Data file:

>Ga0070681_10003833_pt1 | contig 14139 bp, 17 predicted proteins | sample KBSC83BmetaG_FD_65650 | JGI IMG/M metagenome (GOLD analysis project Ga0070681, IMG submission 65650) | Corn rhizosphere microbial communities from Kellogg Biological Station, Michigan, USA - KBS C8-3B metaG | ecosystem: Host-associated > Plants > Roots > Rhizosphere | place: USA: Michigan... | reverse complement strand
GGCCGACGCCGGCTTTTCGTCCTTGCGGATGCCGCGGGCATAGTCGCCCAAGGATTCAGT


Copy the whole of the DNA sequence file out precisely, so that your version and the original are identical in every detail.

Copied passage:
>Ga0070681_10003833_pt1 | contig 14139 bp, 17 predicted proteins | sample KBSC83BmetaG_FD_65650 | JGI IMG/M metagenome (GOLD analysis project Ga0070681, IMG submission 65650) | Corn rhizosphere microbial communities from Kellogg Biological Station, Michigan, USA - KBS C8-3B metaG | ecosystem: Host-associated > Plants > Roots > Rhizosphere | place: USA: Michigan... | reverse complement strand
GGCCGACGCCGGCTTTTCGTCCTTGCGGATGCCGCGGGCATAGTCGCCCAAGGATTCAGT